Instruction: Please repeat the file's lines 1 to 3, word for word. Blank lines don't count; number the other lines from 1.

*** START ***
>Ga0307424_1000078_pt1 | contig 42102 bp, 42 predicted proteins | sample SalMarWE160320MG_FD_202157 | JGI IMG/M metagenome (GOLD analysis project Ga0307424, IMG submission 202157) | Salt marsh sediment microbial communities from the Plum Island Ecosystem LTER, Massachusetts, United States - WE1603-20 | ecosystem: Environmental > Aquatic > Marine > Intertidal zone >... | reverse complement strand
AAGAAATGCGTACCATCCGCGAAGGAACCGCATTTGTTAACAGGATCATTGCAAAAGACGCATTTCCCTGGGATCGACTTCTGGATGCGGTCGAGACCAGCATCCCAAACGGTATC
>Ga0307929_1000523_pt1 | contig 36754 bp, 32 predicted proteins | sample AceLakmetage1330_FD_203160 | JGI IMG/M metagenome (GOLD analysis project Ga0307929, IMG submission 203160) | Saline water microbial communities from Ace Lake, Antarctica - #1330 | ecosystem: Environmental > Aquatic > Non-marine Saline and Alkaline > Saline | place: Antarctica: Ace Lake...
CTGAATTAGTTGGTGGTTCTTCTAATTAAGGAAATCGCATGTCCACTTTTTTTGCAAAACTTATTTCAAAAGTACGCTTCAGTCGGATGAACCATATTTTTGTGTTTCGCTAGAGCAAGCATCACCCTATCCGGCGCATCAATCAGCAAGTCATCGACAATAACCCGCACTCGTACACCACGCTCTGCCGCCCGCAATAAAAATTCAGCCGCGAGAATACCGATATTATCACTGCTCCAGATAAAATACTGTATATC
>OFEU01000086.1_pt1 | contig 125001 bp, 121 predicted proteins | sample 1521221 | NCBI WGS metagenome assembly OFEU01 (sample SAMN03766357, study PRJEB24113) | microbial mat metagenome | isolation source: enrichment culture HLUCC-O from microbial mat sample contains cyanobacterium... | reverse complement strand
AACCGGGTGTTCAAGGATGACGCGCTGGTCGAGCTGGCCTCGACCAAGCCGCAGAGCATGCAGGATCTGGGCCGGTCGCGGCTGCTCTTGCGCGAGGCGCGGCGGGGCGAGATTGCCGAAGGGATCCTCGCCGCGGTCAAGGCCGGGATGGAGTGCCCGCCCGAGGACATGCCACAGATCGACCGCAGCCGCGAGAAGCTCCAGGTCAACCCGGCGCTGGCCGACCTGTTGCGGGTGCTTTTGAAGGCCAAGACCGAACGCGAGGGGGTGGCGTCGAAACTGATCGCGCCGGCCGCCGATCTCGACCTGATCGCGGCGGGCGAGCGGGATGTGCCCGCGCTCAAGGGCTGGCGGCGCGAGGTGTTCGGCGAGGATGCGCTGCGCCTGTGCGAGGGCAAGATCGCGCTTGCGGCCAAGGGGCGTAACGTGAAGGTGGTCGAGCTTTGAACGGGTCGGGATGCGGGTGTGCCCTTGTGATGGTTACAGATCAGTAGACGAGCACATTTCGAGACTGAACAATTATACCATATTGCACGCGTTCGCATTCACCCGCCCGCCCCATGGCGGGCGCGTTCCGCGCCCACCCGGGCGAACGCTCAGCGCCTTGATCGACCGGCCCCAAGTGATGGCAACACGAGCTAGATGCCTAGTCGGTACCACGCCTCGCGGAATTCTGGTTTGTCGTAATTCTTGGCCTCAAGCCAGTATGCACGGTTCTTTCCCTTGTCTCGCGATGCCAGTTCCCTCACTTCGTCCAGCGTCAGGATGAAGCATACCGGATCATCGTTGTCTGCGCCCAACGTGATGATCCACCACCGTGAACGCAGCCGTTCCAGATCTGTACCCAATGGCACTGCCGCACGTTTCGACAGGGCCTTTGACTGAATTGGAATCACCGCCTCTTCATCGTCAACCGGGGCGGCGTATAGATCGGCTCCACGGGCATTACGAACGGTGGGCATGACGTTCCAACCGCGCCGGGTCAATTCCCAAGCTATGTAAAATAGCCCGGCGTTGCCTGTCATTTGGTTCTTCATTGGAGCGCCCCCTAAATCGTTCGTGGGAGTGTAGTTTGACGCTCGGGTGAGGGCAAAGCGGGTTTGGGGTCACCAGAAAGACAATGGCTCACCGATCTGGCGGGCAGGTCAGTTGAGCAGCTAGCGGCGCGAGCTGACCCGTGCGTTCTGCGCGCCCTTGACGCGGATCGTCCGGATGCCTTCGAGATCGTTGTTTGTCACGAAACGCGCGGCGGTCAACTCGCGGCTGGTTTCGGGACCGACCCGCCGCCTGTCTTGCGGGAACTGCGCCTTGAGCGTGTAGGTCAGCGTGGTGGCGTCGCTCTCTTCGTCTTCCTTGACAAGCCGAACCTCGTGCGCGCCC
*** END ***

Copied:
>Ga0307424_1000078_pt1 | contig 42102 bp, 42 predicted proteins | sample SalMarWE160320MG_FD_202157 | JGI IMG/M metagenome (GOLD analysis project Ga0307424, IMG submission 202157) | Salt marsh sediment microbial communities from the Plum Island Ecosystem LTER, Massachusetts, United States - WE1603-20 | ecosystem: Environmental > Aquatic > Marine > Intertidal zone >... | reverse complement strand
AAGAAATGCGTACCATCCGCGAAGGAACCGCATTTGTTAACAGGATCATTGCAAAAGACGCATTTCCCTGGGATCGACTTCTGGATGCGGTCGAGACCAGCATCCCAAACGGTATC
>Ga0307929_1000523_pt1 | contig 36754 bp, 32 predicted proteins | sample AceLakmetage1330_FD_203160 | JGI IMG/M metagenome (GOLD analysis project Ga0307929, IMG submission 203160) | Saline water microbial communities from Ace Lake, Antarctica - #1330 | ecosystem: Environmental > Aquatic > Non-marine Saline and Alkaline > Saline | place: Antarctica: Ace Lake...